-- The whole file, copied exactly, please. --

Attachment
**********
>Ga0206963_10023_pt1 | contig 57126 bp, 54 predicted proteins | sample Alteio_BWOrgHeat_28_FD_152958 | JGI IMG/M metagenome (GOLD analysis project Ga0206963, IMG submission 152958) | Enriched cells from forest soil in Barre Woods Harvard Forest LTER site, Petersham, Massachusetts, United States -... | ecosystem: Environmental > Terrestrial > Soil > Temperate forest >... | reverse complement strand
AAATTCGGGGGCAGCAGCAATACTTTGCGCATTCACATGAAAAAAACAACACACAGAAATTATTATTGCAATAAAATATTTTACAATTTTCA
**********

>Ga0206963_10023_pt1 | contig 57126 bp, 54 predicted proteins | sample Alteio_BWOrgHeat_28_FD_152958 | JGI IMG/M metagenome (GOLD analysis project Ga0206963, IMG submission 152958) | Enriched cells from forest soil in Barre Woods Harvard Forest LTER site, Petersham, Massachusetts, United States -... | ecosystem: Environmental > Terrestrial > Soil > Temperate forest >... | reverse complement strand
AAATTCGGGGGCAGCAGCAATACTTTGCGCATTCACATGAAAAAAACAACACACAGAAATTATTATTGCAATAAAATATTTTACAATTTTCA